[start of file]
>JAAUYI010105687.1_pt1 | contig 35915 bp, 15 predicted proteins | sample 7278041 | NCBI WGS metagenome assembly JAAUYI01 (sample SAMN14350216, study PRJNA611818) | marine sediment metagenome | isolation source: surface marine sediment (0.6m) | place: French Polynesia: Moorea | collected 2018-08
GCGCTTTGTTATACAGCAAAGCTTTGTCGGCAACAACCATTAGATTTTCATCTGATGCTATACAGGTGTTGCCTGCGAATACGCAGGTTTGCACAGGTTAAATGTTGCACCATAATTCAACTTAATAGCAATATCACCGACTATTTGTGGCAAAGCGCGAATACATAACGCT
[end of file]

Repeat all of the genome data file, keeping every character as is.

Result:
>JAAUYI010105687.1_pt1 | contig 35915 bp, 15 predicted proteins | sample 7278041 | NCBI WGS metagenome assembly JAAUYI01 (sample SAMN14350216, study PRJNA611818) | marine sediment metagenome | isolation source: surface marine sediment (0.6m) | place: French Polynesia: Moorea | collected 2018-08
GCGCTTTGTTATACAGCAAAGCTTTGTCGGCAACAACCATTAGATTTTCATCTGATGCTATACAGGTGTTGCCTGCGAATACGCAGGTTTGCACAGGTTAAATGTTGCACCATAATTCAACTTAATAGCAATATCACCGACTATTTGTGGCAAAGCGCGAATACATAACGCT